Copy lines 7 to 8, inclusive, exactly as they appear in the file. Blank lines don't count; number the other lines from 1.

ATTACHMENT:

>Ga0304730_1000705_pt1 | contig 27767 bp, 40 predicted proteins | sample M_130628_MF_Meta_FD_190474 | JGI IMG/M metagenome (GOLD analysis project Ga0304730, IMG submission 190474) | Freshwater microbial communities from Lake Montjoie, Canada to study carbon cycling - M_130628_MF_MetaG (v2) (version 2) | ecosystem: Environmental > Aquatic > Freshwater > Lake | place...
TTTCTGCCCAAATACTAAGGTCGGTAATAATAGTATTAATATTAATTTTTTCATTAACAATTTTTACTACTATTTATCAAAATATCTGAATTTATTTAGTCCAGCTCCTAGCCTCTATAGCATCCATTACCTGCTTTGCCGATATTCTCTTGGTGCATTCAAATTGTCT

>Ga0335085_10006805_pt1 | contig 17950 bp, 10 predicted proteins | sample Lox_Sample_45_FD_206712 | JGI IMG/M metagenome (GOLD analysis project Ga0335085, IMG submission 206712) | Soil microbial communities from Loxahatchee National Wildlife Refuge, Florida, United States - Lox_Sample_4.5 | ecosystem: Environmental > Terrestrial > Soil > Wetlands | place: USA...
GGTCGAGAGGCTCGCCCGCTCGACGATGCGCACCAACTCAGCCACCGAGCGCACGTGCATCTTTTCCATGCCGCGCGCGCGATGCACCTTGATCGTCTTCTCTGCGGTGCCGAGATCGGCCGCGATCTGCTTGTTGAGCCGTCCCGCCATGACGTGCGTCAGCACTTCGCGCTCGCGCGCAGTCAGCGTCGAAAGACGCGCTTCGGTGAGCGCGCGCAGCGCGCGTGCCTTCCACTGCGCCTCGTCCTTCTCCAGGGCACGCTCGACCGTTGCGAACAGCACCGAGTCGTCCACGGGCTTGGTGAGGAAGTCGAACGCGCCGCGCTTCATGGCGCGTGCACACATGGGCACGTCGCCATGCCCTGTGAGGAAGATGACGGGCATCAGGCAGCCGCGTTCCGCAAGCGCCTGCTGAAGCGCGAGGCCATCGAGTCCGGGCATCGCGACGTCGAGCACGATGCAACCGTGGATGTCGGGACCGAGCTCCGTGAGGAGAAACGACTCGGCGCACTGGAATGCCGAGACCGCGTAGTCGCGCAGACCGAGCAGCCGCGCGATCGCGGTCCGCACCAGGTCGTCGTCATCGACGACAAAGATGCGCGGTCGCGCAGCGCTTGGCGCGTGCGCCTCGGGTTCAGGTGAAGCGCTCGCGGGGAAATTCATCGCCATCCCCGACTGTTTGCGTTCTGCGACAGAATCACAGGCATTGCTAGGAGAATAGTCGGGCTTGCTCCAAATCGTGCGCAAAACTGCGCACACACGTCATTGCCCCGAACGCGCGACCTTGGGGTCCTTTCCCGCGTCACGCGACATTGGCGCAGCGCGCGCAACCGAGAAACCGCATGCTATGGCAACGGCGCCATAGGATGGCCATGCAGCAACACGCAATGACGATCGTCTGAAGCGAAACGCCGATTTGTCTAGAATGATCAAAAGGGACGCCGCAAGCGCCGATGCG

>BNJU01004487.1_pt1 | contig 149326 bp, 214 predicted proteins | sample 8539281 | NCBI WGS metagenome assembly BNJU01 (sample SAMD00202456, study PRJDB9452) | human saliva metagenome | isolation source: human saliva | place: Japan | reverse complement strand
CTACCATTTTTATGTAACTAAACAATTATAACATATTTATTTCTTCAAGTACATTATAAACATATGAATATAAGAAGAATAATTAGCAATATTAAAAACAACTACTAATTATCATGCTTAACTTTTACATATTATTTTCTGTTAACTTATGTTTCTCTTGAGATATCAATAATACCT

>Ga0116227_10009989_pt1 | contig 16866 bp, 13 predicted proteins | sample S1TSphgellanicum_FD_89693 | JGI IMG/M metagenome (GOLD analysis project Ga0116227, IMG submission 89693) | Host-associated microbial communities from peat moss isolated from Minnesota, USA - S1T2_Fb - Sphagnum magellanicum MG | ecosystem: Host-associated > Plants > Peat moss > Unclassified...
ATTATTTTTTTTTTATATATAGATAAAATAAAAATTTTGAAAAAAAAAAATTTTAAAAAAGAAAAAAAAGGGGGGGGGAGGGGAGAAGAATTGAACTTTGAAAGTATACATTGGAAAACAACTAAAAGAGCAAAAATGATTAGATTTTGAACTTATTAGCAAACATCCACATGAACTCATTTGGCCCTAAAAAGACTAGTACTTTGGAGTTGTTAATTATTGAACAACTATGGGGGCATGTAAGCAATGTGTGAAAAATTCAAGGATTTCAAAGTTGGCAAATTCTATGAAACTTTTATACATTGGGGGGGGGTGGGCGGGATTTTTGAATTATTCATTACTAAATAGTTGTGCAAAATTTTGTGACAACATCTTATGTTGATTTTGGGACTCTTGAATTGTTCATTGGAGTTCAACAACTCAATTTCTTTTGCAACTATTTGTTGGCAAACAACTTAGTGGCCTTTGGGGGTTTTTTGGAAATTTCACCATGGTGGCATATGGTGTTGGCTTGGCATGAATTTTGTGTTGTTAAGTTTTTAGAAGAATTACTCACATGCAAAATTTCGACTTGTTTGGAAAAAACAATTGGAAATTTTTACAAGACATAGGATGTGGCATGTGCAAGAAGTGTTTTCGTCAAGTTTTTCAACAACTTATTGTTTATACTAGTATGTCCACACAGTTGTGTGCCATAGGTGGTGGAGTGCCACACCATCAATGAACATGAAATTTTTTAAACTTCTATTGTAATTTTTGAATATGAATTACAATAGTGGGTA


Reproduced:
>Ga0116227_10009989_pt1 | contig 16866 bp, 13 predicted proteins | sample S1TSphgellanicum_FD_89693 | JGI IMG/M metagenome (GOLD analysis project Ga0116227, IMG submission 89693) | Host-associated microbial communities from peat moss isolated from Minnesota, USA - S1T2_Fb - Sphagnum magellanicum MG | ecosystem: Host-associated > Plants > Peat moss > Unclassified...
ATTATTTTTTTTTTATATATAGATAAAATAAAAATTTTGAAAAAAAAAAATTTTAAAAAAGAAAAAAAAGGGGGGGGGAGGGGAGAAGAATTGAACTTTGAAAGTATACATTGGAAAACAACTAAAAGAGCAAAAATGATTAGATTTTGAACTTATTAGCAAACATCCACATGAACTCATTTGGCCCTAAAAAGACTAGTACTTTGGAGTTGTTAATTATTGAACAACTATGGGGGCATGTAAGCAATGTGTGAAAAATTCAAGGATTTCAAAGTTGGCAAATTCTATGAAACTTTTATACATTGGGGGGGGGTGGGCGGGATTTTTGAATTATTCATTACTAAATAGTTGTGCAAAATTTTGTGACAACATCTTATGTTGATTTTGGGACTCTTGAATTGTTCATTGGAGTTCAACAACTCAATTTCTTTTGCAACTATTTGTTGGCAAACAACTTAGTGGCCTTTGGGGGTTTTTTGGAAATTTCACCATGGTGGCATATGGTGTTGGCTTGGCATGAATTTTGTGTTGTTAAGTTTTTAGAAGAATTACTCACATGCAAAATTTCGACTTGTTTGGAAAAAACAATTGGAAATTTTTACAAGACATAGGATGTGGCATGTGCAAGAAGTGTTTTCGTCAAGTTTTTCAACAACTTATTGTTTATACTAGTATGTCCACACAGTTGTGTGCCATAGGTGGTGGAGTGCCACACCATCAATGAACATGAAATTTTTTAAACTTCTATTGTAATTTTTGAATATGAATTACAATAGTGGGTA